Still, in 2013, Americans believe that there is a difference between white Euro-Americans and all other Americans; the literature of our official government documents reflect such thinking (consider the ethnic and racial choices on documents of a nationalistic nature). Accordingly, in our collective history, “any attempt to establish that the races were inherently different rested to no little extent on the sexual difference of black” (Gilman 112). And let’s face it, we still hold to such an understanding. Right now, I will bet: if you stand up and start a conversation about the black penis, the old stereotyped understanding of its immense size will rear its ugly head. And, the situation is just as bad for black African American women. For centuries there has been a mythical understanding of the sexual and reproductive organs and anatomy of the black African savage-woman; her sexual and reproductive anatomy is what made, and continues to make, the black woman different from the white woman. For example, ever since the Hottentot Venus, Europeans and Euro-Americans, especially the males, have been enamored by what they labeled steatopygia – the protruding buttocks of the black woman (that phat ass!). Not only that, Europeans and Euro-Americans have been continuously mesmerized by what they claim is the “unusually large clitoris” of the black female – usually a sign of homosexually (Somerville 25). And last, but not least, let us not forget the remarkable development of the labia minora shared by all women of color, especially the black women. For its part, the labia minora of black women is easy to “distinguish” “from those of any ordinary [read white] varieties of the human species” (Flower and Murie 208). Unbelievably, according to preeminent doctors and scholars of the nineteenth and early twentieth century: “the labia minora of the “peculiar black race,” allowed black women to flutter between genders, at one moment masculine, at the next moment exagerratedly [sic] feminine” (qtd. in Somerville 29).
The connection that the dominant world made between the physical anatomy of black women and how they should be represented and treated in the world is almost impossible to believe. According to historian Jennifer Morgan, in her piece entitled, “Some Could Suckle Over Their Shoulder,” “European travelers [to Africa] represented African women as strange, animalistic, and hypersexual.” Rachel Swarns, in “Mocked in Europe of Old, African is Embraced at Home at Last,” suggests that, regarding the black woman, “because of her voluptuous figure, people saw her as inhuman and thus treated her like an animal” (3). When such understandings of the historical representation of black women in western cultured are coupled with the fact that Thicke is married to a woman of color, the innocence with which he discusses the lyrics of the song and their impact reflect either his ignorance of, or, his fullest expression of, his white male privilege in America. Neither understanding of Thicke is promising for the treatment of and representation of women, especially black African American women.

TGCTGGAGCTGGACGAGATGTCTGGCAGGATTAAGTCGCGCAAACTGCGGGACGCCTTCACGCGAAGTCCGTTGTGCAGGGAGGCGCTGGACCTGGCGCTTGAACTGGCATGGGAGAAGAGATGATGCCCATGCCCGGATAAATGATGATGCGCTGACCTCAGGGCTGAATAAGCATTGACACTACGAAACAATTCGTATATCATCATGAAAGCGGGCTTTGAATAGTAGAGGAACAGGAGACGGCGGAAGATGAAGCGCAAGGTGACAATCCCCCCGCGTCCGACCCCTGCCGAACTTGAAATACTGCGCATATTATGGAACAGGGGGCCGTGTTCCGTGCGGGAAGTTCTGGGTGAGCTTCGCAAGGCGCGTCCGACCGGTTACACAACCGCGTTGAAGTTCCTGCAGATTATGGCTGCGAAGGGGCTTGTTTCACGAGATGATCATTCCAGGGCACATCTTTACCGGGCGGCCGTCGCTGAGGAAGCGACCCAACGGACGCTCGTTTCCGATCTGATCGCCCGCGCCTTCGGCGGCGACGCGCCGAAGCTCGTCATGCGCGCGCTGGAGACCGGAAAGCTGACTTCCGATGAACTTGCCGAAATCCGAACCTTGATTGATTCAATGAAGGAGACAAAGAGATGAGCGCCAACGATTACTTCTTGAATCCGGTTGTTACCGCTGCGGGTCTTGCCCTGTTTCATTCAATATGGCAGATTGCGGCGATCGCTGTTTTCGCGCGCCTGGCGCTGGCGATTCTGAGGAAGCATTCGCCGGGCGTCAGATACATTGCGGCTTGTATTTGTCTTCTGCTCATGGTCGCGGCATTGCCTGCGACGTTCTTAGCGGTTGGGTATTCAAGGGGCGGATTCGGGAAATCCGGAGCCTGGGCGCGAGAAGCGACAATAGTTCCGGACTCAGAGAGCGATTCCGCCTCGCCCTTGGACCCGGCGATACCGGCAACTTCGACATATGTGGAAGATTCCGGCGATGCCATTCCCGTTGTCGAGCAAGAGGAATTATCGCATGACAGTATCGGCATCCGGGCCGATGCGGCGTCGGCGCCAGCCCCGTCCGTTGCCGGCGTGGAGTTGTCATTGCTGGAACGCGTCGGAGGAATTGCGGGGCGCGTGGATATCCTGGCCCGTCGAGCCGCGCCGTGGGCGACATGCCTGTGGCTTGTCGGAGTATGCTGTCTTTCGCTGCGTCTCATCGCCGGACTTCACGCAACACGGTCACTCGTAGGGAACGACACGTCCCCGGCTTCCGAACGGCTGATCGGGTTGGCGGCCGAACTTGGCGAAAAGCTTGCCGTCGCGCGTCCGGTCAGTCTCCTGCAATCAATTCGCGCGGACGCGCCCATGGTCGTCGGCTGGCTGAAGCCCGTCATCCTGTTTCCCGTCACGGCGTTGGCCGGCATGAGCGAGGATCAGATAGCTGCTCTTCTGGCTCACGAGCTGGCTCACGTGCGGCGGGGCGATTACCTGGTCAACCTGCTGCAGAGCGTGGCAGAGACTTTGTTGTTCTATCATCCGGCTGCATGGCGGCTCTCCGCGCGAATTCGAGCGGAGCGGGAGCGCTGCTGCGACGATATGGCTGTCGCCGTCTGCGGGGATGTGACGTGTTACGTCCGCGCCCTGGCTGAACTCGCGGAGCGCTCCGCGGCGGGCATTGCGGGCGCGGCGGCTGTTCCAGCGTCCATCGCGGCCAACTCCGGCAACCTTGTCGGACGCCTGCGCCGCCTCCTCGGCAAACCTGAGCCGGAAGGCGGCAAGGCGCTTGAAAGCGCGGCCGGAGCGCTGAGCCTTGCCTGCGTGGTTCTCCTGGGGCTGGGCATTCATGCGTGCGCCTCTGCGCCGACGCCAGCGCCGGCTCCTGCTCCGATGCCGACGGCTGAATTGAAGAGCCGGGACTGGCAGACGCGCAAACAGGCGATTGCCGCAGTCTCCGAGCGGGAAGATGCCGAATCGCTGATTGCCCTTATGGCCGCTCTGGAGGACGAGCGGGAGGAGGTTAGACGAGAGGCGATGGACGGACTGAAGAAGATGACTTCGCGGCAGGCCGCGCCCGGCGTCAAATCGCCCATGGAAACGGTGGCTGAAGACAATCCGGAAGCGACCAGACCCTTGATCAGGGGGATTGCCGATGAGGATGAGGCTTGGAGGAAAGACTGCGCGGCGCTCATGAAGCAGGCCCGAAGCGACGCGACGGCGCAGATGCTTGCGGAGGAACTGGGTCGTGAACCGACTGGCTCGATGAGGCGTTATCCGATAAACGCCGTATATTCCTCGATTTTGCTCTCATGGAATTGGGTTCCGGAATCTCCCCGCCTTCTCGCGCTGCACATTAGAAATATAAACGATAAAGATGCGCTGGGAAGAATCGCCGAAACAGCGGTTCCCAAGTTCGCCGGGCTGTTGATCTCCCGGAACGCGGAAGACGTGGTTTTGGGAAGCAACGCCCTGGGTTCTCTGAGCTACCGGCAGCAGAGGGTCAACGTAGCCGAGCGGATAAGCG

I believe that my points have been made; there is no need to gloss the rest of the song. I will just add that the participation of T.I. and Pharell on the song only serves to further complicate the role of the song in working to strengthen old stereotypes and misunderstandings of black women which only furthers their marginalization and ill-treatment in our society ( and yes, T.I.'s interactions with the white female models coupled with the content of his lyrics are just as bad as Thicke's chorus). The fact that Thicke is married to a woman of color and yet feels completely comfortable in expressing the sentiments that are reflected in “Blurred Lines” sickens me. I never really internalized the saying, “Those ignorant of their past are doomed to repeat it,” when I was first introduced to its meaning. Thicke, T.I., and Pharell have done an amazing job of modeling the saying. Those of us who look, smell and talk like people who were once, in our nation’s past, classified as animals seemingly have no problem advocating a position in 2013 which stresses some animalistic, oversexed character natural to us, black people. But, when I reflect on the enthusiasm with which my female relatives shake their asses – I mean steatopygia – to the song, I realize that it is not just Thicke and T.I. and Pharell who are doomed to repeat an unpleasant past, but all of us. Dance on you signifying monkeys…dance on!
Baldwin, James. Another Country. New York: Vintage International, 1962.
Flower, W.H. and James Murie. “Account of the Dissection of a Bushwoman.” Journal of Anatomy and Physiology I (1867): 189.
Gilman, Sander. Difference and Pathology: Stereotypes of Sexuality, Race and Madness. Ithaca: Cornell University Press, 1992.
Morgan, Jennifer. “Some Could Suckle Over Their Shoulder.”
Somerville, Siobhan B. Queering the Color Line: Race and the Invention of Homosexuality in American Culture. Durham: Duke University Press, 2000.
Swarns, Rachel. “Mocked in Europe of Old, African is Embraced at Home at Last.” New York Times (May 4, 2002): 1-3.
Thicke, Robin, Clifford Harris and Pharell Williams. Blurred Lines.
Vogt, Carl. in The Mismeasure Man by Stephen Jay Gould. New York: W.W. Norton, 1981.